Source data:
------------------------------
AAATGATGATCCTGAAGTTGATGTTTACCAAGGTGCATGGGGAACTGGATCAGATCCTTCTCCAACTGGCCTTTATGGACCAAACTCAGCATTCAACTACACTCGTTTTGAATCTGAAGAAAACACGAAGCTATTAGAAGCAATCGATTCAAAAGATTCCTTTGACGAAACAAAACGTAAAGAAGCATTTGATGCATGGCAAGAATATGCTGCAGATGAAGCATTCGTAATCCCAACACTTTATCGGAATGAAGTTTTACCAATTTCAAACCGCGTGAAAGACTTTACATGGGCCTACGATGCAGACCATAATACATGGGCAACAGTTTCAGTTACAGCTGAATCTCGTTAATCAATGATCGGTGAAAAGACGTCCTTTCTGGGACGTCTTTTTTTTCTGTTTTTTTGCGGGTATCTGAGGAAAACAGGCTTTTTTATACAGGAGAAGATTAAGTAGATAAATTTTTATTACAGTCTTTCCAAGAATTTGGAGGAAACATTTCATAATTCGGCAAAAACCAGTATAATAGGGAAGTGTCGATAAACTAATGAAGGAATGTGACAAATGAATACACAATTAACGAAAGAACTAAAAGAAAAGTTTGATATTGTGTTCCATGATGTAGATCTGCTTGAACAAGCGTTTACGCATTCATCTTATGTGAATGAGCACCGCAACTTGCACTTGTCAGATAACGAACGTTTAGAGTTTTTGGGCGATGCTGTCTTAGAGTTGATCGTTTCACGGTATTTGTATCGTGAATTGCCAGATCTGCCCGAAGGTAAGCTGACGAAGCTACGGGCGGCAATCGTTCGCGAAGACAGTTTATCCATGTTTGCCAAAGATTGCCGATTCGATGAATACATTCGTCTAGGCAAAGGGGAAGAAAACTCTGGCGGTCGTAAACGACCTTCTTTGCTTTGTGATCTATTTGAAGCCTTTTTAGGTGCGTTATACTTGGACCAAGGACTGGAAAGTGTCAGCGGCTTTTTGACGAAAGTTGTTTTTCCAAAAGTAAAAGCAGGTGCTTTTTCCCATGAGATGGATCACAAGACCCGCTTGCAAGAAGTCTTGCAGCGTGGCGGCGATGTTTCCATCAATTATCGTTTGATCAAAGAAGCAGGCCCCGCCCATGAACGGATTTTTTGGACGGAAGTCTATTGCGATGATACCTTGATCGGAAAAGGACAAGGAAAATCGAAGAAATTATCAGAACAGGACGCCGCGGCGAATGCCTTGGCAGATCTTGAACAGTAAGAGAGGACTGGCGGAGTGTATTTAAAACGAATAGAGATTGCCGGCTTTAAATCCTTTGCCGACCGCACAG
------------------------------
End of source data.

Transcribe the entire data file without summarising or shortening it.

AAATGATGATCCTGAAGTTGATGTTTACCAAGGTGCATGGGGAACTGGATCAGATCCTTCTCCAACTGGCCTTTATGGACCAAACTCAGCATTCAACTACACTCGTTTTGAATCTGAAGAAAACACGAAGCTATTAGAAGCAATCGATTCAAAAGATTCCTTTGACGAAACAAAACGTAAAGAAGCATTTGATGCATGGCAAGAATATGCTGCAGATGAAGCATTCGTAATCCCAACACTTTATCGGAATGAAGTTTTACCAATTTCAAACCGCGTGAAAGACTTTACATGGGCCTACGATGCAGACCATAATACATGGGCAACAGTTTCAGTTACAGCTGAATCTCGTTAATCAATGATCGGTGAAAAGACGTCCTTTCTGGGACGTCTTTTTTTTCTGTTTTTTTGCGGGTATCTGAGGAAAACAGGCTTTTTTATACAGGAGAAGATTAAGTAGATAAATTTTTATTACAGTCTTTCCAAGAATTTGGAGGAAACATTTCATAATTCGGCAAAAACCAGTATAATAGGGAAGTGTCGATAAACTAATGAAGGAATGTGACAAATGAATACACAATTAACGAAAGAACTAAAAGAAAAGTTTGATATTGTGTTCCATGATGTAGATCTGCTTGAACAAGCGTTTACGCATTCATCTTATGTGAATGAGCACCGCAACTTGCACTTGTCAGATAACGAACGTTTAGAGTTTTTGGGCGATGCTGTCTTAGAGTTGATCGTTTCACGGTATTTGTATCGTGAATTGCCAGATCTGCCCGAAGGTAAGCTGACGAAGCTACGGGCGGCAATCGTTCGCGAAGACAGTTTATCCATGTTTGCCAAAGATTGCCGATTCGATGAATACATTCGTCTAGGCAAAGGGGAAGAAAACTCTGGCGGTCGTAAACGACCTTCTTTGCTTTGTGATCTATTTGAAGCCTTTTTAGGTGCGTTATACTTGGACCAAGGACTGGAAAGTGTCAGCGGCTTTTTGACGAAAGTTGTTTTTCCAAAAGTAAAAGCAGGTGCTTTTTCCCATGAGATGGATCACAAGACCCGCTTGCAAGAAGTCTTGCAGCGTGGCGGCGATGTTTCCATCAATTATCGTTTGATCAAAGAAGCAGGCCCCGCCCATGAACGGATTTTTTGGACGGAAGTCTATTGCGATGATACCTTGATCGGAAAAGGACAAGGAAAATCGAAGAAATTATCAGAACAGGACGCCGCGGCGAATGCCTTGGCAGATCTTGAACAGTAAGAGAGGACTGGCGGAGTGTATTTAAAACGAATAGAGATTGCCGGCTTTAAATCCTTTGCCGACCGCACAG